Depending on the specific requirements of each tenant and the facility as a whole, your building’s access control might involve a combination of physical keys and digital locks. When managing mixed access control methods, remember these best practices from other facilities managers:
- Audit access privileges regularly. During a key card audit, a newly hired facility manager discovered that 75 key cards were missing, several former employees had retained door access for years, and one employee had master key privileges despite their job only requiring access to one room. Whether you use cards, fobs, keys, or all of the above, regularly review who has access to various parts of your facility. Physical keys are as easy as fobs or cards to audit electronically if you use a key control system.
- Keep physical copies of keys. Since digital locks are subject to failure during power or internet outages, one person recommends keeping a copy of a physical key. If you do so, be sure to secure those keys with an electronic key control system to maintain your audit trail of key access.
- Decide if you’ll allow tenants to install their own locks. If your facility has traditional locks and a tenant wants to install their own smart locks, plan for how you’ll handle those situations. For instance, one facility allows businesses to install keyless entry systems at their own expense as long as they provide an access code to facility management in case of an emergency.
By finding the right balance between physical keys and digital locks, you can meet your tenants’ needs without sacrificing security or convenience.
Facilities management is filled with repetitive, detailed tasks, whether it’s managing vendors, preparing for new tenants, or coordinating work orders. When possible, use technology to help you streamline these tasks while increasing security. Some examples include:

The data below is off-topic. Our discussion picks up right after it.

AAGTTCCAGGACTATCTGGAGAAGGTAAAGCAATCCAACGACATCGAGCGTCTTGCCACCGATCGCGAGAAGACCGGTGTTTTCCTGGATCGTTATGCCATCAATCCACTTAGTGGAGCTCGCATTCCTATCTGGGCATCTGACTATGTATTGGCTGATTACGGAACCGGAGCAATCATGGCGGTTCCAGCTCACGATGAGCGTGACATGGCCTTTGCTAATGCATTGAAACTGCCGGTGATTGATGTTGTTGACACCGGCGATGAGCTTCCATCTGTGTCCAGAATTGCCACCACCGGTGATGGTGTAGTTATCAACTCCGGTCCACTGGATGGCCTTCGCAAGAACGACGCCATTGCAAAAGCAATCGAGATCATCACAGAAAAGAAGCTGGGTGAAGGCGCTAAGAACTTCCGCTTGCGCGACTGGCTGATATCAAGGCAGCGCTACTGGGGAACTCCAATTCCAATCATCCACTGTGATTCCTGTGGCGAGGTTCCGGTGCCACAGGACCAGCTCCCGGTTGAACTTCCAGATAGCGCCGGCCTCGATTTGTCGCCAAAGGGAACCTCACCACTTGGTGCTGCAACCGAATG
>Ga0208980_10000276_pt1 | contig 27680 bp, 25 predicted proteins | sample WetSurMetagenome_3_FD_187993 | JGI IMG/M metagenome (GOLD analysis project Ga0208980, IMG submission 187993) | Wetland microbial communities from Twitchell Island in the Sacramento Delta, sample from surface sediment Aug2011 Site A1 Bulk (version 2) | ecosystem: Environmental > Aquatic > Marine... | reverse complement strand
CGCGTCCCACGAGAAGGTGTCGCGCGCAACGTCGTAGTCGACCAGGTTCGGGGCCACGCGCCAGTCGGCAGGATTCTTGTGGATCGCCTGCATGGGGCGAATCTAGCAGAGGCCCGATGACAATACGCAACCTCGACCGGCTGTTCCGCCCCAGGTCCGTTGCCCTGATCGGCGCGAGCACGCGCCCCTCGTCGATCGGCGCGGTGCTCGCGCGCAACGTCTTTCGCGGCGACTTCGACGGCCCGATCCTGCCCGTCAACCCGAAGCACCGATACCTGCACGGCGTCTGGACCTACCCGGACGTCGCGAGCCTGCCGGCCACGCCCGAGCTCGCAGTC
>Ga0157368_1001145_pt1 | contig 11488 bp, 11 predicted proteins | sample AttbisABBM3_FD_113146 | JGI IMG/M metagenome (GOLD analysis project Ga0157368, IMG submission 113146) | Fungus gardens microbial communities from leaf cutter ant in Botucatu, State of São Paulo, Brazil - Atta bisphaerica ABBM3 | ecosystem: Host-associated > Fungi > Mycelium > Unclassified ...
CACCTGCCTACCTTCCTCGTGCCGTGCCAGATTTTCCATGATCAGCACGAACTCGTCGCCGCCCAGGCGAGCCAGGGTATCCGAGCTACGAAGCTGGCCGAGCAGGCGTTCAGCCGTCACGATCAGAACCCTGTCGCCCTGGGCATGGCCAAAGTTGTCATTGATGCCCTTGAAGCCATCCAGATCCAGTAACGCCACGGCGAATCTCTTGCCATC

- Vendor Access: When a vendor needs access to a specific area of the building, use an electronic key control system to quickly issue keys and create a verifiable record of key use. If they need more than one key to access a certain room, the system can prompt the user to check out those keys together.
- Office Moves: When tenants move in or change office locations within the building, you must ensure that each tenant receives the correct keys and access credentials for their office, while also updating your records to reflect the change. Using an electronic key control system provides a centralized location for key information, making tracking and management easier.
- Supplies Management: Use your key control system to manage assets such as parts, tools, or equipment. You can monitor inventory life and track information such as the location, item type, model, make, warranty expiration date, vendor, and serial number. In addition, you can cut down on theft by tracking if supplies are being depleted more quickly than usual.
Technology is an indispensable tool for managing the complex tasks and responsibilities you encounter every day. By optimizing workflows, you’ll enhance security and have more time to focus on other important areas of your operations.
Although safeguarding a multitenant office building is challenging, following the above key and access control best practices will help you protect your facility and those who work within it.